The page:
Your Qualifications

Depth of knowledge can balance the greater years of experience of a colleague.

Communication Tools
  • CV. Prepare a CV that conveys that to your clients.
    Have your CV reviewed by another set of eyes, skilled with both successful and unsuccessful CVs of forensic experts in your field.Part of your gameplan is a CV that outperforms, or equally performs, that of your colleagues. Hint: take a look at the first line of your CV–is it the most important thing to know? Assume no one makes it to page 3 of your CV. What’s their takeaway?


    • Bios. Expert bios are required all over the internet. Attorneys don’t always have time to track down and read a CV. A few paragraphs that capture your professional qualifications and strengths are a short and sweet tool.
      Know your colleagues/competitors.
            • Assess the strengths and weaknesses of your forensic colleagues, and compare them to your own.
            • This information drives a strategy to be what others are not. People are rarely objective or accurate in their self-perception. This can be true of you, or others in your field. As an experienced “second set of eyes,” I have found this to be true and know a reality check is helpful to successful marketing.
      Be Easy to Work With
        • I feel strongly about this. Over and over, I find financial advantages to everyone, attorney-client, and expert alike. Every interaction between you and the attorney communicates how well you know your business, or don’t, and whether working with you is going to be easy or a hassle. This, by the way, extends to anyone representing you to the work: your staff, answering service, website developer, billing service. In the long game plan, you build a reputation for consistency and fairness in something as simple as how you approach collections, for example.
      Information is Power. How is Your Practice Doing?
        • Everything you do to build your practice is only as strong as your ability to determine what is working. That’s why data-mining is a marketing term (Check out the Glossary for more about “data-mining.”)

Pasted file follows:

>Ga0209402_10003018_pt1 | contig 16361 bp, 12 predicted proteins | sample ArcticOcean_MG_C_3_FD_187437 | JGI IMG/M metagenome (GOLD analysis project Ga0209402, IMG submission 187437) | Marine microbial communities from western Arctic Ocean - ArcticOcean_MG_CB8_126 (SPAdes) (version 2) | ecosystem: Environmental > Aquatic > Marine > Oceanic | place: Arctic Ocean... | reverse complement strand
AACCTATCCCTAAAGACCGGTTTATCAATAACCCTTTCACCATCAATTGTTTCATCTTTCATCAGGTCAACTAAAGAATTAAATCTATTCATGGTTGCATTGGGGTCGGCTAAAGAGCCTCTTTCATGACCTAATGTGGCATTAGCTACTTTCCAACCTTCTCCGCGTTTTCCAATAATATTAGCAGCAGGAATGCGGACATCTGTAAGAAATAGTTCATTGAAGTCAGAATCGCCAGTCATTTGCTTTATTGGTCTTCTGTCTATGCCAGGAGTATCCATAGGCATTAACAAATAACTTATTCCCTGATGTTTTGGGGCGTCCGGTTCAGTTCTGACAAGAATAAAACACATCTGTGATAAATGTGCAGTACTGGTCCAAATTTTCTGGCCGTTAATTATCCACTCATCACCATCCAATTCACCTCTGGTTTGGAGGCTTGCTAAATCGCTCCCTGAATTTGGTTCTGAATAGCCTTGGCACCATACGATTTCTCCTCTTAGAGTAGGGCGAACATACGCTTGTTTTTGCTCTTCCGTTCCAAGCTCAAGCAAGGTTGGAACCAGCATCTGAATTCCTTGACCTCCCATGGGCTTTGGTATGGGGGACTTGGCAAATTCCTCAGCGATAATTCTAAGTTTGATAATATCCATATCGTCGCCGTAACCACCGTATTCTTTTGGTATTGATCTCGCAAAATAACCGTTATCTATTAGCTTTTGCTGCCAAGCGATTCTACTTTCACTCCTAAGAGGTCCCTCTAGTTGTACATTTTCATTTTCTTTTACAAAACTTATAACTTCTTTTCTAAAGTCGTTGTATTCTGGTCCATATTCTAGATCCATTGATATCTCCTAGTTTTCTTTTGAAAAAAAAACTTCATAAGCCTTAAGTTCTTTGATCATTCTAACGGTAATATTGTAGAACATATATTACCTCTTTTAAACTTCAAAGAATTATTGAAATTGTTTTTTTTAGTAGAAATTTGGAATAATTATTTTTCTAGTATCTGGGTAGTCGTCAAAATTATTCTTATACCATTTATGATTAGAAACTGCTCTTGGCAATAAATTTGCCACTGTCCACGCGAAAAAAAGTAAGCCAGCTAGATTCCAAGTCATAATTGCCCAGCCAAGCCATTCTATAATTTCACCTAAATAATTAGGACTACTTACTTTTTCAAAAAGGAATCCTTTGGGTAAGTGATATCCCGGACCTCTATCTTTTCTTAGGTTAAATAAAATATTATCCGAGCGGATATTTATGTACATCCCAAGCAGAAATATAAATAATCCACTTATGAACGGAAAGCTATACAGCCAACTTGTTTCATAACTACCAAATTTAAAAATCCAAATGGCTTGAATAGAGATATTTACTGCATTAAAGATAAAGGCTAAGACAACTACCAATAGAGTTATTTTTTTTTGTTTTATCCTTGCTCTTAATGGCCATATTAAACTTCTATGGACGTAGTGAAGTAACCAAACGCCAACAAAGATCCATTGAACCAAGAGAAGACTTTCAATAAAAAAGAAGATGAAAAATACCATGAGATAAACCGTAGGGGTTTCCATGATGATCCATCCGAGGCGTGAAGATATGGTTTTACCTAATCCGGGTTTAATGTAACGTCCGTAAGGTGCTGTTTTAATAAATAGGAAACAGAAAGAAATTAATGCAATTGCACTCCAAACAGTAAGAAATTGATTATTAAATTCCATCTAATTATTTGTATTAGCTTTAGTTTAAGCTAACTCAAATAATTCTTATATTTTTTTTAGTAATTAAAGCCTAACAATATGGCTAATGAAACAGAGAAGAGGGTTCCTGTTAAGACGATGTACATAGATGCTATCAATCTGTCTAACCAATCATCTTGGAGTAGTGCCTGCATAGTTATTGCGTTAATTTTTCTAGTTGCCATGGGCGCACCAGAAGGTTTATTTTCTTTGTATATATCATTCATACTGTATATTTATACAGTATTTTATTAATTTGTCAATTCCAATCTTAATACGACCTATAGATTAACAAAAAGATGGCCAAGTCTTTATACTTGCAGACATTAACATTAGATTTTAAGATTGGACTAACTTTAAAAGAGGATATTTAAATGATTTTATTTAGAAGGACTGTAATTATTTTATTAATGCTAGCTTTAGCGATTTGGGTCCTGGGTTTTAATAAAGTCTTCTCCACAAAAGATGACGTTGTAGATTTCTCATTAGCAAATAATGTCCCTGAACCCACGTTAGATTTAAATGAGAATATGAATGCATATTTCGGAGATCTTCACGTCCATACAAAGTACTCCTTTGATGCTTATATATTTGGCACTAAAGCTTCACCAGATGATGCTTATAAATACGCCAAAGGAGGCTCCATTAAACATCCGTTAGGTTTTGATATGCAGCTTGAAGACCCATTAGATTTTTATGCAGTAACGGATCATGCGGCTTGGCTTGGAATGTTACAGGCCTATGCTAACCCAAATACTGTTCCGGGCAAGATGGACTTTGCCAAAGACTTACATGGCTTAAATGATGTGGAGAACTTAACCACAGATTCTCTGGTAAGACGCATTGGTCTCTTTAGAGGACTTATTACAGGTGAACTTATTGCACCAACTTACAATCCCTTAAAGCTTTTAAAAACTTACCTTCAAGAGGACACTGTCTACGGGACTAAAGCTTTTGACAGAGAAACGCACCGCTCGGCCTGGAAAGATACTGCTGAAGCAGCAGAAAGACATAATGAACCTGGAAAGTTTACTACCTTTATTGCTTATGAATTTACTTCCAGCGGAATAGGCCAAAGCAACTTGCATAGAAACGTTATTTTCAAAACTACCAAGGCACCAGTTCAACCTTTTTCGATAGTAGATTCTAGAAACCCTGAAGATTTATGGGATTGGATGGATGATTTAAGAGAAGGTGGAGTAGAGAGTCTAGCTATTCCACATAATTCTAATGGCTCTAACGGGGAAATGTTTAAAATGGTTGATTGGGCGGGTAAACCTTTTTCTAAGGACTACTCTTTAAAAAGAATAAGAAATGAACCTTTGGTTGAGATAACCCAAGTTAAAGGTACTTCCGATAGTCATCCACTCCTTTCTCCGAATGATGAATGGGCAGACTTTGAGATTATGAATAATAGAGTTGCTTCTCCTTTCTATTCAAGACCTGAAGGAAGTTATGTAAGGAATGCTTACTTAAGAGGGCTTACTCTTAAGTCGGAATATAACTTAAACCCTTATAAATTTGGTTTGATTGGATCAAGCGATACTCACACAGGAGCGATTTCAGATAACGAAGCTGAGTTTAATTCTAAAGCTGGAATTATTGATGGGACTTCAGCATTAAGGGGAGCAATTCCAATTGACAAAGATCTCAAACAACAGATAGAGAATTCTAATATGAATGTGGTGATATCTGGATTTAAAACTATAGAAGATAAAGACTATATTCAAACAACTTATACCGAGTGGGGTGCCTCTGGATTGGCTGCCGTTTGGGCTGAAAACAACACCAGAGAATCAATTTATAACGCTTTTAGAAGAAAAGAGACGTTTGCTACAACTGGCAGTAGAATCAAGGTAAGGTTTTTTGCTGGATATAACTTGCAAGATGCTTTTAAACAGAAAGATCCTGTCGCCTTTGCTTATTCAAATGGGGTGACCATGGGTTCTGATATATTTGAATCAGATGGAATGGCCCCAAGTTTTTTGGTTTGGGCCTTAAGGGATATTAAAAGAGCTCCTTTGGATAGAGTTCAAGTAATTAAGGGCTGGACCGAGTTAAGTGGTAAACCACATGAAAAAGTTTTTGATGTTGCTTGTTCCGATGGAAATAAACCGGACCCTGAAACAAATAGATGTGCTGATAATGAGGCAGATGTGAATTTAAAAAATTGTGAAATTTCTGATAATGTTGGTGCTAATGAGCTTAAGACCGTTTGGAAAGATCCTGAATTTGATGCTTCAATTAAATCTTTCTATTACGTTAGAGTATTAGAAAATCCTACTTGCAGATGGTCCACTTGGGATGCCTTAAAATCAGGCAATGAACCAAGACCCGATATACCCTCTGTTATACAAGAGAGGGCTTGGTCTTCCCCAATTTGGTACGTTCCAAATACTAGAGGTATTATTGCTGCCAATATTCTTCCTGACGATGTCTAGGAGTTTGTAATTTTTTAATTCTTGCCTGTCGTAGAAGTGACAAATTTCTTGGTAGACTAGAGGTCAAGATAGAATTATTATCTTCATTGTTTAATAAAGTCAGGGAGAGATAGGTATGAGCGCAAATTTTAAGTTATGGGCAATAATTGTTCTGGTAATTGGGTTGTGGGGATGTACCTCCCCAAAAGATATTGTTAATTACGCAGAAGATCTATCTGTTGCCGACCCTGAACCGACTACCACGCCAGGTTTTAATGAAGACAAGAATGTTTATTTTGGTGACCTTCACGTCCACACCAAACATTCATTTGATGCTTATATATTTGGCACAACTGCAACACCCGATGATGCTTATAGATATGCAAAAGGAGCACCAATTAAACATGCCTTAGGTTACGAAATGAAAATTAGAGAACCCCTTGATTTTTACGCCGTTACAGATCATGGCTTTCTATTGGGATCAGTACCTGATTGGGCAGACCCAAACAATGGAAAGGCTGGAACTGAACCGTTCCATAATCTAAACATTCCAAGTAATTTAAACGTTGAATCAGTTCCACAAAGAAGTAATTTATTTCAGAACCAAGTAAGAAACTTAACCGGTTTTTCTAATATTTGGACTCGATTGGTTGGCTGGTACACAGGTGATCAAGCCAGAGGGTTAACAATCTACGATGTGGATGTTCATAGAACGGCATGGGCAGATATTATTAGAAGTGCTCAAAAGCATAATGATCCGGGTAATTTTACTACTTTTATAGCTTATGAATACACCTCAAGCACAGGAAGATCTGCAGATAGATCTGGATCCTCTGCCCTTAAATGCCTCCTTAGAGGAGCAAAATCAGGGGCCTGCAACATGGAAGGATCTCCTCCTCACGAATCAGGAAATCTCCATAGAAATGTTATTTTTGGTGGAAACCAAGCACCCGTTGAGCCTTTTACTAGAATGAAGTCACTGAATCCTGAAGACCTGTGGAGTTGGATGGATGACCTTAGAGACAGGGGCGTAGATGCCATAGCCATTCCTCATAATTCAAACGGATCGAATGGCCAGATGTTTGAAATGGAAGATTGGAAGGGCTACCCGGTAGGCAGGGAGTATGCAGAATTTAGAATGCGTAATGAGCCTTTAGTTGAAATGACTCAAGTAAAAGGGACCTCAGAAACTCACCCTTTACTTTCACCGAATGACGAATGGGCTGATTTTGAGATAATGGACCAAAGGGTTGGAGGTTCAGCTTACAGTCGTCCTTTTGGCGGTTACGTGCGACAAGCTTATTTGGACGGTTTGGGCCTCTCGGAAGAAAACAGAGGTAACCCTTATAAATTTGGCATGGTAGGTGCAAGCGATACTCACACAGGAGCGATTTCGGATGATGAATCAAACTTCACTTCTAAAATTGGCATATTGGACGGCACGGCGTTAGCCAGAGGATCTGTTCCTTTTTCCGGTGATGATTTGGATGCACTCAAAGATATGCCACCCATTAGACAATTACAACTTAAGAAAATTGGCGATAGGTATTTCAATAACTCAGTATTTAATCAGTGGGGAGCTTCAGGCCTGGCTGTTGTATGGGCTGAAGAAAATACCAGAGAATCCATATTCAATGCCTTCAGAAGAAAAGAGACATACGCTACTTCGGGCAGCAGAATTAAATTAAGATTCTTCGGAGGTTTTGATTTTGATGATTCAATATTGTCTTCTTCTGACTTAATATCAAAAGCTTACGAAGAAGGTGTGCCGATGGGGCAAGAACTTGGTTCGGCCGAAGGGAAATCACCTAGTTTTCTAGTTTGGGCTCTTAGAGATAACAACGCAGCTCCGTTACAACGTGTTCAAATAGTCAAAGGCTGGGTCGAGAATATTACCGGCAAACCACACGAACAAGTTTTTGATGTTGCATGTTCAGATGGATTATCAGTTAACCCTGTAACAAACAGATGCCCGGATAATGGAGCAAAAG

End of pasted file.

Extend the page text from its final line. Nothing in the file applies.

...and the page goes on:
We use data feedback to reorient how clients find you, learn, and reinforce what we find captures their attention. A well-written article on your website, for instance, helps underline your reputation for producing a well-written report
      Engage Attorneys in a Way Others Are Not: A Scenario.

      Let’s imagine attorneys find Expert “Smith” online. It appears Expert Smith has been a practicing forensic psychologist for 20 years and has testified hundreds of times.

      Expert Smith’s website and a testimonial or two praise him for thoroughness and sound reasoning.

      In the absence of anything to the contrary, attorneys assume “thoroughness” means Expert Smith can be counted on to read the records closely and find what is relevant, however well-buried.

      Also in the absence of anything to the contrary, attorneys assume Expert Smith is persuasive and at ease on the stand as a result of all that time spent there (100 times!).

      Expert Smith, they believe, is clearly at the top of his profession.

      Poor IME. In reality, his bedside manner leaves something to be desired.
      Poor Report. His report is full of awkwardly worded, contradictory statements, or simply confusing conclusions. Dates don’t line up and the word “Draft” is embedded in the final report. Look hard enough and you might find that well-founded opinion.  This goes far deeper than copy-editing.

      Testimony is not Stellar. Expert Smith speaks quietly. He is socially awkward and fails to make eye contact with the cross-examining attorney or jury. In short, he is not a great expert on the stand.

      Skill Defines the Playing Field.

      Big numbers or flashy credentials do not. Understand and master this, and you have tools to overcome what you may perceive as weaknesses standing in your way.

      What you lack in years of experience can be balanced with compensating factors.

      When we tease out those compensating factors, the next step is delivering that information to attorneys..”